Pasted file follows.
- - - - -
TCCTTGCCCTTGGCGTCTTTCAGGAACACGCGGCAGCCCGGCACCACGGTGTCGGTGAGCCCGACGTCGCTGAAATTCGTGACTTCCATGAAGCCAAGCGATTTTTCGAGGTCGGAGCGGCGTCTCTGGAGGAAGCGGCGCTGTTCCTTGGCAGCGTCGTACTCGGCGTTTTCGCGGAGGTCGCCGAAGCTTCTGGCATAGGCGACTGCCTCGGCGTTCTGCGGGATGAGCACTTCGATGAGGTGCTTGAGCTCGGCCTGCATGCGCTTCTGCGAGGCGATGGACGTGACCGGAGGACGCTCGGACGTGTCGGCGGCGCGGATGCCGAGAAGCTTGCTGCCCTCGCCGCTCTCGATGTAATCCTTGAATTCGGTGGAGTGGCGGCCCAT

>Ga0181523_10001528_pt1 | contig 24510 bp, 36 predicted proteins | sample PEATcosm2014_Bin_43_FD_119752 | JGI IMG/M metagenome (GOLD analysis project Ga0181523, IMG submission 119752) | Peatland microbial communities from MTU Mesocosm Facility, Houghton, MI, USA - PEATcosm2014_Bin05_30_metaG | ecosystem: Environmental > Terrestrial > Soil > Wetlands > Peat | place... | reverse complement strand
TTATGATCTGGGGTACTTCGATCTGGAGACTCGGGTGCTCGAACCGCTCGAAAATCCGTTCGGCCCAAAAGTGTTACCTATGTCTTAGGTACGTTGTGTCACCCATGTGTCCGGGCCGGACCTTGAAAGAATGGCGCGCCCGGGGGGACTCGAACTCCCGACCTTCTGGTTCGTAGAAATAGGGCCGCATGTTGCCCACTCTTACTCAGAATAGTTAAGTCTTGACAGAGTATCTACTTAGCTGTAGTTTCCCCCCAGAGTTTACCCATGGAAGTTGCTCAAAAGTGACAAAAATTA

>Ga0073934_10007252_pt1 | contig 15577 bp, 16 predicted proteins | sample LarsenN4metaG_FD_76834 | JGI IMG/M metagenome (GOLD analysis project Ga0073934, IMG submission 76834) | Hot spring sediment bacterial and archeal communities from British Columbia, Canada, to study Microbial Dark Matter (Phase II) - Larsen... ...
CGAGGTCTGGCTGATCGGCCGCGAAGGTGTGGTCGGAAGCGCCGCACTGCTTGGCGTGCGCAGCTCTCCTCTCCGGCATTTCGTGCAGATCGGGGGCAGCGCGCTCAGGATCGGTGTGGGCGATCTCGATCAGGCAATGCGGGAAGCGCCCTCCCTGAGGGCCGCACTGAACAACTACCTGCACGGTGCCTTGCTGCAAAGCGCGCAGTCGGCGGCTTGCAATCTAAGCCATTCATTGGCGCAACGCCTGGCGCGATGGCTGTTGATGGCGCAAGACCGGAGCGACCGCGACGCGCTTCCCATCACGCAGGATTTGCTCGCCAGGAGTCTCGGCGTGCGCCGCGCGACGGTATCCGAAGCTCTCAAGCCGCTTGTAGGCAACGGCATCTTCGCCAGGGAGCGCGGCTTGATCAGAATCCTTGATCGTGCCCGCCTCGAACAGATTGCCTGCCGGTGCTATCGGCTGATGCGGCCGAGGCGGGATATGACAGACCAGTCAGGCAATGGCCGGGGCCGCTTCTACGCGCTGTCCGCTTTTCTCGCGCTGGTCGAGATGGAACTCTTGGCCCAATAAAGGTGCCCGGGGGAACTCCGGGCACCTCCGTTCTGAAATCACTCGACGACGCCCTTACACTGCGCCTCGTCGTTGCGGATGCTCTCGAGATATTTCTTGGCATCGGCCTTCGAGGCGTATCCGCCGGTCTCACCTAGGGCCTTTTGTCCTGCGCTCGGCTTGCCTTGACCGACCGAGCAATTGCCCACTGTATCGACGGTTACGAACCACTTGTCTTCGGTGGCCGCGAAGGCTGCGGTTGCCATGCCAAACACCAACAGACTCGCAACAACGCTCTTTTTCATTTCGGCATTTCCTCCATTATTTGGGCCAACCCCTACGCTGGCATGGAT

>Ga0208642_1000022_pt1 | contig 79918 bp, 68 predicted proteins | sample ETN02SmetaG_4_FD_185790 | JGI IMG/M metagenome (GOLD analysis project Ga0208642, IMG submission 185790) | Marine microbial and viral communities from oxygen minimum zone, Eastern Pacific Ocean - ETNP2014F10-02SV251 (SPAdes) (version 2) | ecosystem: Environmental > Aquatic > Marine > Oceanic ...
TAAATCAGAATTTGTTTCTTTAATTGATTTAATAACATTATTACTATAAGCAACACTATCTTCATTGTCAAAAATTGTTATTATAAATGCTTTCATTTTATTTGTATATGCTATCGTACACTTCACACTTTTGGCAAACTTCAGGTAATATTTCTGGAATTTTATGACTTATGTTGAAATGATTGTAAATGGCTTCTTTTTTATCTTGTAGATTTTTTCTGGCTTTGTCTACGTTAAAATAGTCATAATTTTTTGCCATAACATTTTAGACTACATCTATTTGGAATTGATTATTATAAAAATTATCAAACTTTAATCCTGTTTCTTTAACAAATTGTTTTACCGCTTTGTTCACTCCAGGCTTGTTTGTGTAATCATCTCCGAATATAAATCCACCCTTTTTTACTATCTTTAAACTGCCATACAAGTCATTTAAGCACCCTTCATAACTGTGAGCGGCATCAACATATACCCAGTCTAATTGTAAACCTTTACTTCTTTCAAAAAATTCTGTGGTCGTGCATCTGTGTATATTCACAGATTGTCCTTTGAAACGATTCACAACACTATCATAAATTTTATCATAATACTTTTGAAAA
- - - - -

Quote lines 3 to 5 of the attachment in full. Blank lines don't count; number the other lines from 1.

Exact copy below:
TTATGATCTGGGGTACTTCGATCTGGAGACTCGGGTGCTCGAACCGCTCGAAAATCCGTTCGGCCCAAAAGTGTTACCTATGTCTTAGGTACGTTGTGTCACCCATGTGTCCGGGCCGGACCTTGAAAGAATGGCGCGCCCGGGGGGACTCGAACTCCCGACCTTCTGGTTCGTAGAAATAGGGCCGCATGTTGCCCACTCTTACTCAGAATAGTTAAGTCTTGACAGAGTATCTACTTAGCTGTAGTTTCCCCCCAGAGTTTACCCATGGAAGTTGCTCAAAAGTGACAAAAATTA

>Ga0073934_10007252_pt1 | contig 15577 bp, 16 predicted proteins | sample LarsenN4metaG_FD_76834 | JGI IMG/M metagenome (GOLD analysis project Ga0073934, IMG submission 76834) | Hot spring sediment bacterial and archeal communities from British Columbia, Canada, to study Microbial Dark Matter (Phase II) - Larsen... ...
CGAGGTCTGGCTGATCGGCCGCGAAGGTGTGGTCGGAAGCGCCGCACTGCTTGGCGTGCGCAGCTCTCCTCTCCGGCATTTCGTGCAGATCGGGGGCAGCGCGCTCAGGATCGGTGTGGGCGATCTCGATCAGGCAATGCGGGAAGCGCCCTCCCTGAGGGCCGCACTGAACAACTACCTGCACGGTGCCTTGCTGCAAAGCGCGCAGTCGGCGGCTTGCAATCTAAGCCATTCATTGGCGCAACGCCTGGCGCGATGGCTGTTGATGGCGCAAGACCGGAGCGACCGCGACGCGCTTCCCATCACGCAGGATTTGCTCGCCAGGAGTCTCGGCGTGCGCCGCGCGACGGTATCCGAAGCTCTCAAGCCGCTTGTAGGCAACGGCATCTTCGCCAGGGAGCGCGGCTTGATCAGAATCCTTGATCGTGCCCGCCTCGAACAGATTGCCTGCCGGTGCTATCGGCTGATGCGGCCGAGGCGGGATATGACAGACCAGTCAGGCAATGGCCGGGGCCGCTTCTACGCGCTGTCCGCTTTTCTCGCGCTGGTCGAGATGGAACTCTTGGCCCAATAAAGGTGCCCGGGGGAACTCCGGGCACCTCCGTTCTGAAATCACTCGACGACGCCCTTACACTGCGCCTCGTCGTTGCGGATGCTCTCGAGATATTTCTTGGCATCGGCCTTCGAGGCGTATCCGCCGGTCTCACCTAGGGCCTTTTGTCCTGCGCTCGGCTTGCCTTGACCGACCGAGCAATTGCCCACTGTATCGACGGTTACGAACCACTTGTCTTCGGTGGCCGCGAAGGCTGCGGTTGCCATGCCAAACACCAACAGACTCGCAACAACGCTCTTTTTCATTTCGGCATTTCCTCCATTATTTGGGCCAACCCCTACGCTGGCATGGAT